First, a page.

The Summer of Our Discontent

The Charbonneau Commission on corruption in Quebec’s construction industry ends its spring session

“I wish you a hot summer and much sunshine.”

With those words, France Charbonneau, madame la presidente of the commission looking into widespread corruption in the awarding of public contracts in Quebec, brought the province’s most popular show to a temporary end. The spring session had no less than eighty witnesses and featured the gamut, from outright denials to admissions of complicity, delivered with a shamed shrug, as if to say there was no other choice.

Some were penitent, some couldn’t stop talking, and some didn’t want to talk at all. Recall Nicolo Milioto, a grey little man known as “Mr. Sidewalk,” who is an alleged middleman between the Mafia and construction companies. He kept a straight face as he explained that old men had stuffed cash into their socks at a known Mafia hangout—scenes of which were captured on grainy RCMP video—simply because they didn’t want to lose it. It’s like when women stuff money into their bras, he continued.

Huh? I certainly don’t do that, and I’ve never heard of other women doing it, either.

There was Gérald Tremblay, the hapless former mayor of Montreal, who resigned in disgrace last November, and tried to use his appearance as a soapbox from which to explain or justify his (non-)actions—but instead came off looking like a naïve sap.

The spring session’s last witness was Claude Asselin, the former general manager of the city of Laval who, along with his old boss, Gilles Vaillancourt, now faces a number of criminal charges, including fraud and gangsterism. Yesterday, he told Charbonneau that he loved his job and didn’t want jeopardize it by raising a red flag about collusion between politicians and construction firms.

Indeed, that was the theme through much of this session: Don’t rock the boat and definitely, don’t upset it. Go with the flow. Tell yourself that what is happening isn’t too bad—or even that it’s not wrong at all. But it is.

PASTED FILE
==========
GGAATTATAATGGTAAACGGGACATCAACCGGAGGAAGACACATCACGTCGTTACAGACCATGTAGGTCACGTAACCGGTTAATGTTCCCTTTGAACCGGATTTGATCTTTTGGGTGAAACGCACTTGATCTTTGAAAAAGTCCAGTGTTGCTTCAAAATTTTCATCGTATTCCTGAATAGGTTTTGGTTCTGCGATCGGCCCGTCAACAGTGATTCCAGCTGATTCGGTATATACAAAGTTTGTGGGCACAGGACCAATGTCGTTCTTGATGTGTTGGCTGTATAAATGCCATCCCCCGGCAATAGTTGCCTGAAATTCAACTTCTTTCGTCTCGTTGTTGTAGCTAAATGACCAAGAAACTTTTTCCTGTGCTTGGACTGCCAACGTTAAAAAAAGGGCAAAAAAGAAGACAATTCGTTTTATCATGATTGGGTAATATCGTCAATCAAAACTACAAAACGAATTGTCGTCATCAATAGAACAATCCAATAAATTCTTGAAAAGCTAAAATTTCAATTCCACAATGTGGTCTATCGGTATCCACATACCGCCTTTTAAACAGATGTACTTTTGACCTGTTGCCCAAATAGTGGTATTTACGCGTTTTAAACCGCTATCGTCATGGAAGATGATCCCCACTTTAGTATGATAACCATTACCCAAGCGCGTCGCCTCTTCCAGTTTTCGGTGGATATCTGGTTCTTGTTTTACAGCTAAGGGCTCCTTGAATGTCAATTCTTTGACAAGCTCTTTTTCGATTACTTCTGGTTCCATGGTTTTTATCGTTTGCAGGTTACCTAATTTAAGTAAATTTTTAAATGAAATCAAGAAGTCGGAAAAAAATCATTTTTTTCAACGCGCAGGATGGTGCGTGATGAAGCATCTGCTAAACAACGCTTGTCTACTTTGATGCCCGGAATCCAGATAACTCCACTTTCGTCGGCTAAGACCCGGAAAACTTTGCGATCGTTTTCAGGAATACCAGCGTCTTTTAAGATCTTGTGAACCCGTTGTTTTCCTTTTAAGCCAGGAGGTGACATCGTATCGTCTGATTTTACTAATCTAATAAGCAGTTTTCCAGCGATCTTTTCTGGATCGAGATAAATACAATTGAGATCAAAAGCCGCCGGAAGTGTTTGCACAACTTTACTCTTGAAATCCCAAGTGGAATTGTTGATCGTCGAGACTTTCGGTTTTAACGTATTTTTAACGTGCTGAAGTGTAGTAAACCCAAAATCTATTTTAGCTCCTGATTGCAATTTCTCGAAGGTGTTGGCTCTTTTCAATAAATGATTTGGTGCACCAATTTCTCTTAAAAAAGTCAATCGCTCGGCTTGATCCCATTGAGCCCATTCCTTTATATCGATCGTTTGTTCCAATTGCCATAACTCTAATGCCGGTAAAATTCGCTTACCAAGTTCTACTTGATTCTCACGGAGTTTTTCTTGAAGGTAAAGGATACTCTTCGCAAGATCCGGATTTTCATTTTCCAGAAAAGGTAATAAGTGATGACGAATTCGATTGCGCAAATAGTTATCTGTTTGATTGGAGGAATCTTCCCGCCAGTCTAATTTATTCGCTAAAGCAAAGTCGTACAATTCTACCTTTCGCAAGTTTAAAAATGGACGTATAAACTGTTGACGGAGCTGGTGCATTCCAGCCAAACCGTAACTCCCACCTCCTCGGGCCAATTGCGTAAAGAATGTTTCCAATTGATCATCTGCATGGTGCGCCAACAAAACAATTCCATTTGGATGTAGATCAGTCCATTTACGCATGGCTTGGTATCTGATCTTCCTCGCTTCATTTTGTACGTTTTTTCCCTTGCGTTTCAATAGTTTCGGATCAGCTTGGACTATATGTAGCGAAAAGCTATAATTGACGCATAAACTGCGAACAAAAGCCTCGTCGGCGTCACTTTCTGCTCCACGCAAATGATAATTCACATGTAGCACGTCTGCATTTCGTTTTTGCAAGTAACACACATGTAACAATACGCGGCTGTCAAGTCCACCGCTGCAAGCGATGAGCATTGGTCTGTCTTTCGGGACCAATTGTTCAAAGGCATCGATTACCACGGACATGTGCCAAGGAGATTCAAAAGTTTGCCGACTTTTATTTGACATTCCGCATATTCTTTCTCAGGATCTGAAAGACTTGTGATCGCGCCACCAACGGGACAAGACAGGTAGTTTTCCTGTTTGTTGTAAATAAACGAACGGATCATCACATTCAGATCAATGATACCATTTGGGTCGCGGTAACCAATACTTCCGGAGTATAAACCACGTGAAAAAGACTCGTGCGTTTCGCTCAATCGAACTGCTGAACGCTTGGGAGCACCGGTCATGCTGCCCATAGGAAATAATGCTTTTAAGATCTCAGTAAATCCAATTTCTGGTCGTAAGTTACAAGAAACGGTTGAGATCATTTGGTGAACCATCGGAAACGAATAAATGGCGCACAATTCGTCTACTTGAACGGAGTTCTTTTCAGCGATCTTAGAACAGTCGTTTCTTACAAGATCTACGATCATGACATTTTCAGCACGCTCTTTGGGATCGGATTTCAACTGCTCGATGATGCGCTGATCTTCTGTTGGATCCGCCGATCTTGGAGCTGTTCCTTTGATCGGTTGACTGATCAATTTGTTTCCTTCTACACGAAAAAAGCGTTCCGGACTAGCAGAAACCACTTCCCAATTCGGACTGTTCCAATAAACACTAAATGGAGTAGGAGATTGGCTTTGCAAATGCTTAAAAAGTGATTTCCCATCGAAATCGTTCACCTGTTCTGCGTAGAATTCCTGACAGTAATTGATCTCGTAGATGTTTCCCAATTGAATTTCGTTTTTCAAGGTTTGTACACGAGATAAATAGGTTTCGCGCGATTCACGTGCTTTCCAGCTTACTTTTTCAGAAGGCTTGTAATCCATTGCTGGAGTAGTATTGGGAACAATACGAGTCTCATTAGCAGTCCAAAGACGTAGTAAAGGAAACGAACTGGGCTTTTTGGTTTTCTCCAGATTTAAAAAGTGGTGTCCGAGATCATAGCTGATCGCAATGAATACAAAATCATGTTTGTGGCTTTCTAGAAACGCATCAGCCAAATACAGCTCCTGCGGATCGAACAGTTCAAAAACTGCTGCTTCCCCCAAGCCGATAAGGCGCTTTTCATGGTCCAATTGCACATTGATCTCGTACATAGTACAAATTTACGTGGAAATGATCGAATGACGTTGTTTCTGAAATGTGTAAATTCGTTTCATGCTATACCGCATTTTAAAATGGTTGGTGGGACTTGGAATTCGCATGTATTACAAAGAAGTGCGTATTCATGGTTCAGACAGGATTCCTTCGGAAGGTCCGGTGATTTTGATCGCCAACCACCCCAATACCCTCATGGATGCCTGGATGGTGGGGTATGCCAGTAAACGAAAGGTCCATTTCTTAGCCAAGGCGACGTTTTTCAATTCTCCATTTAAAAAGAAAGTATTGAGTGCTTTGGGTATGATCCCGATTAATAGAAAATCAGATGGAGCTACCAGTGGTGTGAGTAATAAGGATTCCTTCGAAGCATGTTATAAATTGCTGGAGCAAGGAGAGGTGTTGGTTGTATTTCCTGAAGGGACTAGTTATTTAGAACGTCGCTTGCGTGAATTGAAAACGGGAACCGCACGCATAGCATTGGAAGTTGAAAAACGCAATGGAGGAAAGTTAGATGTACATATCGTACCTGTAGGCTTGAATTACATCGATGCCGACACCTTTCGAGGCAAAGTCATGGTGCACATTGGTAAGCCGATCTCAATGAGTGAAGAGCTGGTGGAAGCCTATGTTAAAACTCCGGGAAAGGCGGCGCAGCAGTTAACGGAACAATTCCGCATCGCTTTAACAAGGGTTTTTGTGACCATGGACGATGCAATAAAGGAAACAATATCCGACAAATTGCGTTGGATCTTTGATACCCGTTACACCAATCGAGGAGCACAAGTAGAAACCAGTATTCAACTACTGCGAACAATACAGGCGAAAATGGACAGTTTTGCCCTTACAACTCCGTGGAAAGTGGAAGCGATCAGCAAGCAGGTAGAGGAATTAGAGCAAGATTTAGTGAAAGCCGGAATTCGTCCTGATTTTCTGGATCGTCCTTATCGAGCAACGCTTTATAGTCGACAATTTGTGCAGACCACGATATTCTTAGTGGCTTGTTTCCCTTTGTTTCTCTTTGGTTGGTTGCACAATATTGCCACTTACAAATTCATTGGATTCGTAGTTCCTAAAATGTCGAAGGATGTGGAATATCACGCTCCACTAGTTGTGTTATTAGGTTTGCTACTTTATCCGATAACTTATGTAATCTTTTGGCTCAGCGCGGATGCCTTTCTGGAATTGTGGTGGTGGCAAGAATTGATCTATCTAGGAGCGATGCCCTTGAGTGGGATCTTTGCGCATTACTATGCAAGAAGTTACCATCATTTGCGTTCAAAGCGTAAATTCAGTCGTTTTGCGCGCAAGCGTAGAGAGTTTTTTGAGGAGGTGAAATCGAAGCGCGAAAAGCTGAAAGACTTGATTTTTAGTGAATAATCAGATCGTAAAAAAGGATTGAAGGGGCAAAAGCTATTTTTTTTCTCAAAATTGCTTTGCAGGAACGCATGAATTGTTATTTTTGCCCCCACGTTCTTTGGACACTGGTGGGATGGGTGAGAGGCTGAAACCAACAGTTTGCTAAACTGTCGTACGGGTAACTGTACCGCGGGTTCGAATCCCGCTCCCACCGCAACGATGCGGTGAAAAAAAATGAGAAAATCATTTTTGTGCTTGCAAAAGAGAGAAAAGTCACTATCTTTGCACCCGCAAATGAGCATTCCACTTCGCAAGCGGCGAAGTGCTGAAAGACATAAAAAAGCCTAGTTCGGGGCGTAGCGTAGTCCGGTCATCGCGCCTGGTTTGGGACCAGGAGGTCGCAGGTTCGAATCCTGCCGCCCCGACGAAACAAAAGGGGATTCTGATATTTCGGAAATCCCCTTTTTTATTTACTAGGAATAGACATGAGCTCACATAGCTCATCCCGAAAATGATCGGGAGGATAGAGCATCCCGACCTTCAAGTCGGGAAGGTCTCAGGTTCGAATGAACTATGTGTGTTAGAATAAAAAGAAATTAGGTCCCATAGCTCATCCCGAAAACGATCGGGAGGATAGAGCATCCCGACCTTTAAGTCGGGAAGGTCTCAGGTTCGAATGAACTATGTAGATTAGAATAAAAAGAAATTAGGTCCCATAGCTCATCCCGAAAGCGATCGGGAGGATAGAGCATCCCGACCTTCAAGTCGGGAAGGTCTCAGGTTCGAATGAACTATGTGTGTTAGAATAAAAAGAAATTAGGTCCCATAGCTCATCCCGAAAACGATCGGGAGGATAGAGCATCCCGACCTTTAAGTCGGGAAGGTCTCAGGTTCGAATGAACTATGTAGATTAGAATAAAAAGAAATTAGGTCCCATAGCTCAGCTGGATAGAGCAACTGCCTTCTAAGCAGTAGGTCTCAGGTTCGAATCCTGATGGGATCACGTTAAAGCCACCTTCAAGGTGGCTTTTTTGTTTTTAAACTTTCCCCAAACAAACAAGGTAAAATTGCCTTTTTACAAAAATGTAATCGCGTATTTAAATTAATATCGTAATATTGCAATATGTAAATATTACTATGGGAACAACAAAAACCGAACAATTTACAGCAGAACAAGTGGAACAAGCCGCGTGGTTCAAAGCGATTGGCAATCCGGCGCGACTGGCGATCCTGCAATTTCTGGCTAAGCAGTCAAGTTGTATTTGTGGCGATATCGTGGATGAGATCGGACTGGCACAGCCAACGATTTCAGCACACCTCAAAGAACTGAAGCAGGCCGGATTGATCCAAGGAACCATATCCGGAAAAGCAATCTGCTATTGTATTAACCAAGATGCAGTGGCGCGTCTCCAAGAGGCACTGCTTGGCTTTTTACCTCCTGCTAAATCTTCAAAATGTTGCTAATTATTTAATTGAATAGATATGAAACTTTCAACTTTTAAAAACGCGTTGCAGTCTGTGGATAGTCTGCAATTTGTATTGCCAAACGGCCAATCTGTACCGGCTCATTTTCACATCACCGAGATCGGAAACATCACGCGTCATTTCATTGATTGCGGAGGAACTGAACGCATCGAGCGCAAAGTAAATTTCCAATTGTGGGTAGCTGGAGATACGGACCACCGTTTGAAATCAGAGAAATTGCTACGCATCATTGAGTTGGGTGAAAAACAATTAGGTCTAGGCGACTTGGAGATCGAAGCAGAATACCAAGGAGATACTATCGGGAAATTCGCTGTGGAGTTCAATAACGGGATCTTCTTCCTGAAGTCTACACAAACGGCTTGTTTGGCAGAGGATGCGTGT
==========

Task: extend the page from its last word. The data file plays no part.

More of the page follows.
So, is it any surprise that as we go into summer, we’re not feeling terribly happy and warm? All that testimony has left us feeling bereft, battered, and betrayed—never mind the sudden exit this week of Montreal’s interim mayor, Michael “Mr. Clean” Applebaum, who was arrested on Monday and charged with fraud, corruption, and bribery.

Now comes the municipal election campaign, with the vote scheduled for November 3. Bring it on, preferably with lots of heat and sunshine to light the way.

Lisa Fitterman
Lisa Fitterman is a National Newspaper Award winner and the author of two children’s books.

Join our community

Jennifer Hollett I have been devouring The Walrus's Summer Reading issue and remarking on the quality of all of the contributions from our former and current Fellows. It reminds me that every issue of The Walrus is a culmination of the efforts (including lengthy fact-checking) of the editorial team, the emerging journalists they train, and the generous supporters who make all of this happen.

Through The Walrus Editorial Fellowship Program, we have the privilege of training the next generation of professionals who are passionate about the integrity of journalism. In the Summer Reading issue, 2021 Cannonbury Fellow Connor Garel wrote a piece on Frankie Perez and the art of breaking. Tajja Isen contributed an excerpt from her first book, Some of My Best Friends. Isen, who also began her career at The Walrus as a Cannonbury Fellow, is currently Editor-in-Chief at Catapult magazine.

Our 2022 Chawkers Fellow, Mashal Butt, was instrumental in making sure we got the facts straight in our Summer Reading issue, having fact-checked six features, including Sarah Totton’s short story “The Click.” And in our September/October issue, you can read a cover story on housing affordability by our 2022 Justice Fund Writer in Residence, Julia-Simone Rutgers. (Rutgers is now a climate reporter for The Narwhal.)

Donations of any amount (great or small) mean that we can keep on training future journalists in the rigorous practice of fact-checking and editing. With your support, we can continue to keep The Walrus available to readers everywhere as well as help build the next generation of reporters, copy-editors, fact-checkers, and editors.

With gratitude,

Jennifer Hollett
Executive Director, The Walrus